MSU team publishes research on Asian giant hornets
BOZEMAN — A team of researchers from Montana State University’s College of Agriculture published a paper earlier this month in the Journal of Insect Science outlining the risk of Asian giant hornets establishing populations in the Pacific Northwest, including Montana.
Recent graduate Erik Norderud, associate professor Scott Powell and professor Bob Peterson of the Department of Land Resources and Environmental Sciences examined factors that may lead to higher risk for the insect’s establishment. The hornets have become known as “murder hornets” due to their status as a primary predator to honeybees. The team conducted risk assessments for every county in Idaho, Montana, Oregon and Washington — a total of 175 counties.
Asian giant hornets, or Vespa mandarinia, are the largest hornet species in the world. They were first detected in North America in Vancouver, British Columbia, and later in Whatcom County, Washington in late 2019. The first sighting of the insect in 2021 occurred in early August, also in Whatcom County in northwestern Washington. There have not yet been any confirmed sightings of the hornets in Montana.
“Asian giant hornets typically feed on insects, sap and soft fruits, but they are known to attack and kill beehives in the late summer and early fall when developing males and future queens need protein,” said Norderud, who graduated from the LRES professional master’s program in fall 2020 and is the lead author on the paper. “This behavior can affect beekeeping and pollination, and if the hornets become established, they could also displace native wasp species.”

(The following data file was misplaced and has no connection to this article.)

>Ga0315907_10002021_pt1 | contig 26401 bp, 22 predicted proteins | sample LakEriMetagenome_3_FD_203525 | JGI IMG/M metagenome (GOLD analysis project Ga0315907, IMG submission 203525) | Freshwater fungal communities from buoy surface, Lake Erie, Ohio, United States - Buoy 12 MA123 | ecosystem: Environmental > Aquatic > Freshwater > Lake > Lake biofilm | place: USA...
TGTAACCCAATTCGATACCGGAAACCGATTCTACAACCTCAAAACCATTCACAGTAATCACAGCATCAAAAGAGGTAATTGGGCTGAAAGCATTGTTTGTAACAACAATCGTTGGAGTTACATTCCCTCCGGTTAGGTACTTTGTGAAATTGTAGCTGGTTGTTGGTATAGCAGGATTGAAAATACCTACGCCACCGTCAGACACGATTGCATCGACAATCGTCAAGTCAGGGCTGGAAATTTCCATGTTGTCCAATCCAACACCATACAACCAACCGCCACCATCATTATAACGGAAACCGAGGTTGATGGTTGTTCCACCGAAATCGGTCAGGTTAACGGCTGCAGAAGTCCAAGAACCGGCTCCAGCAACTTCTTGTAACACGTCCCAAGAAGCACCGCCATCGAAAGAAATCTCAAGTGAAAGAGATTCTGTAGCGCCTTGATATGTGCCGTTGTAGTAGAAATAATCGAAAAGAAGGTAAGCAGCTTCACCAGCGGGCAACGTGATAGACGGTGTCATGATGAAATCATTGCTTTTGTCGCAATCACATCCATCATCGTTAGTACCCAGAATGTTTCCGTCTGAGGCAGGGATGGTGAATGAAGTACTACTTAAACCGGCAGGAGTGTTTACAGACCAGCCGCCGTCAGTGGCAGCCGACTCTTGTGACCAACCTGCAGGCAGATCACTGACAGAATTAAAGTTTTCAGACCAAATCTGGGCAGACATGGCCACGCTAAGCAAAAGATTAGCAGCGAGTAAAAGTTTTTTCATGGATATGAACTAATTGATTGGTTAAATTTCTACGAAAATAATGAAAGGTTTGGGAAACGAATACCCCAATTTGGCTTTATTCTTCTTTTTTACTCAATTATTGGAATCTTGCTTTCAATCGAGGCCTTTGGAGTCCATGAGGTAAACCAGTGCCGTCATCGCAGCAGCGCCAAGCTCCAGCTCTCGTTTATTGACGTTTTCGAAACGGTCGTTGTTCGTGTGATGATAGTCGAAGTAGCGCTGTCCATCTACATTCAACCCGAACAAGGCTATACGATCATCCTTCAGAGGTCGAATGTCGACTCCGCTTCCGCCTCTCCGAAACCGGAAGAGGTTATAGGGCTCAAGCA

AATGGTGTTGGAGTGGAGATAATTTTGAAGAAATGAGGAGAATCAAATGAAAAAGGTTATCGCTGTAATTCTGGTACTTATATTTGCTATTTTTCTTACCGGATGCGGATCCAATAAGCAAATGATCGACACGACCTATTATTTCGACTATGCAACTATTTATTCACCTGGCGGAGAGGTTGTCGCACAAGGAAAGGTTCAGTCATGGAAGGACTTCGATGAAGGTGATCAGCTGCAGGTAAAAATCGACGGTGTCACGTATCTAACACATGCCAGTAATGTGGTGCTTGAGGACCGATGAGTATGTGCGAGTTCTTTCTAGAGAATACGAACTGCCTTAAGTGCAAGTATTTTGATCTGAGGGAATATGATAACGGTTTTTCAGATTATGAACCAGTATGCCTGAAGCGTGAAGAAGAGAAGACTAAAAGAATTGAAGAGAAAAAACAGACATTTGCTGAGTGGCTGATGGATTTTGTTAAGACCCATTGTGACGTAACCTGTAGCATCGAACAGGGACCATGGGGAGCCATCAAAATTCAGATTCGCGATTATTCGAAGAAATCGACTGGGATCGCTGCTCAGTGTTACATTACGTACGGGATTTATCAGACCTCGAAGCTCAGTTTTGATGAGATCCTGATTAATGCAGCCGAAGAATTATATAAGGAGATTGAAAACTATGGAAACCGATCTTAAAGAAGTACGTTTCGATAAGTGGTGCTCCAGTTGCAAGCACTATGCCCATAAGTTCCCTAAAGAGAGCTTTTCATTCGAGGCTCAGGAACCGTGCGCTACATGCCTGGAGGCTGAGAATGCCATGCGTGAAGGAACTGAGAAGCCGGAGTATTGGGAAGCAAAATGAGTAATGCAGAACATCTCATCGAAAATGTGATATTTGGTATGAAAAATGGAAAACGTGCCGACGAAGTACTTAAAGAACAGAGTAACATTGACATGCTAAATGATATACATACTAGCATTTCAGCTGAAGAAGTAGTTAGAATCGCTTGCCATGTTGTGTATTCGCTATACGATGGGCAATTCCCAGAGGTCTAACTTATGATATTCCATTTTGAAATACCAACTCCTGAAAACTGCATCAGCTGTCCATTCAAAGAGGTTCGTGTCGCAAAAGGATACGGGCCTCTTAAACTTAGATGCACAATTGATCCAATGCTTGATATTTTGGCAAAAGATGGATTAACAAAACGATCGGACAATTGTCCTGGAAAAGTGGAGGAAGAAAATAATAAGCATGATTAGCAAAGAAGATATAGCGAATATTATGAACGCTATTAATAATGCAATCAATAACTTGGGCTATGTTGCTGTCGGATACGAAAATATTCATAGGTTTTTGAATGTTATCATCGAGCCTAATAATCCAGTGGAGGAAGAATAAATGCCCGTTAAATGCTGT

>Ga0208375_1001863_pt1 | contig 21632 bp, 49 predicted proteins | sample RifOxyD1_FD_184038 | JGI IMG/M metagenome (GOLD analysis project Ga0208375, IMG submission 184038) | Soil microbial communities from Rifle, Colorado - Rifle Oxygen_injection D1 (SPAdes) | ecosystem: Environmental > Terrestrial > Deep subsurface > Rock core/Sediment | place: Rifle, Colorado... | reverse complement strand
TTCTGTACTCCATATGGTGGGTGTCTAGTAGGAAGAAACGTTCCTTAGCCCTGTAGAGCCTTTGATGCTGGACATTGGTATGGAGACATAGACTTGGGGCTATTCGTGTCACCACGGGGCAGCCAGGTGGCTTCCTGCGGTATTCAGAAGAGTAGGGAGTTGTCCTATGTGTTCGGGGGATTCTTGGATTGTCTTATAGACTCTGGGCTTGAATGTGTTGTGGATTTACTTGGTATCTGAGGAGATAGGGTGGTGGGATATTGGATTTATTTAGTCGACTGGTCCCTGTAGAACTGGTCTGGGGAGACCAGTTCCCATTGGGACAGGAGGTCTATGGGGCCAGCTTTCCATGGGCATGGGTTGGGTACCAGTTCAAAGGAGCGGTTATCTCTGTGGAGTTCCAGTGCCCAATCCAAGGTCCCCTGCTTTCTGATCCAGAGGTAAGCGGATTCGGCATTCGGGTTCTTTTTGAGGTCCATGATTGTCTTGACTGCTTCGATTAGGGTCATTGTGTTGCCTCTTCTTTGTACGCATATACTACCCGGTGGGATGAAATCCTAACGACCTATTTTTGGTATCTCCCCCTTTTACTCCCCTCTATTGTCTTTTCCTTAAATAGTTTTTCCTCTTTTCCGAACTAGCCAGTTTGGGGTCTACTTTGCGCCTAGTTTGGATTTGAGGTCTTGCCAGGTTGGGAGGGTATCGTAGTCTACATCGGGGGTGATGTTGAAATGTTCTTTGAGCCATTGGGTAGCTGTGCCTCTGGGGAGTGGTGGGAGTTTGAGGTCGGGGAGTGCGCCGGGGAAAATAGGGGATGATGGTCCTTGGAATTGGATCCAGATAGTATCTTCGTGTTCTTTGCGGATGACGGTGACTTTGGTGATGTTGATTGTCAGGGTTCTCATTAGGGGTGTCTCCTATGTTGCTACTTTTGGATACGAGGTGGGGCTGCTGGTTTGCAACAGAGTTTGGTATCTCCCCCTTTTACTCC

Norderud now works with the USDA’s Animal and Plant Health Inspection Service, or APHIS, in Washington state. He said factors that make a county high-risk for hornet establishment are ideal temperature and suitable habitat. Asian giant hornet queens need an environment warm enough to survive the winter, but they also seem to be sensitive to very hot climates. Asian giant hornet queens also prefer green spaces for nest colonization, Norderud said, such as parks or forests.
The risk assessment for the study included factors such as forest cover, apiary locations and locations of ports and freight hubs in all 175 counties across those four states. Because the hornets are native to Asia, port locations were key as potential places where the insects could be introduced through trade coming from Asian countries.
The data was turned into maps of risk factors. Compiling the data allowed the team to see where the risk factors overlapped most, assigning each county an overall risk rating score, or ORS, classified as low, medium or high risk.
In total, the team identified 32 counties across the four states as “low risk,” 120 as “medium risk” and 23 as “high risk,” including Montana’s Lewis & Clark County, which received an ORS of 9 due to its large numbers of apiaries and high density of forest cover. Lewis & Clark was the only Montana county deemed “high risk” along with one county in Idaho, nine in Washington and 12 in Oregon.
“This risk assessment is important because it helps professionals who are monitoring for this invasive species to prioritize areas where the hornet is more likely to establish,” said Peterson.
The best way to protect native pollinators and manage beehives, said Norderud, is to prevent the hornets from establishing in larger numbers in the western U.S. He noted that some native hornets look similar to the invasive species, and that public involvement in monitoring the pollinators they see around their homes and towns is critical to identifying any Asian giant hornets in their communities.
“When the hornet was first found in the U.S. and reported in the media, there were reports from people all around the country claiming that they were finding them,” he said. “The interest and enthusiasm is great, but there are many native lookalikes which are important to the local ecosystem. Most importantly, I hope this publication will increase awareness of the threat Asian giant hornets can pose to essential pollinators in the U.S.”
The full paper, which includes lists and risk ratings for all 175 counties in Idaho, Montana, Oregon and Washington, can be found at https://academic.oup.com/jinsectscience/article/21/4/10/6345207.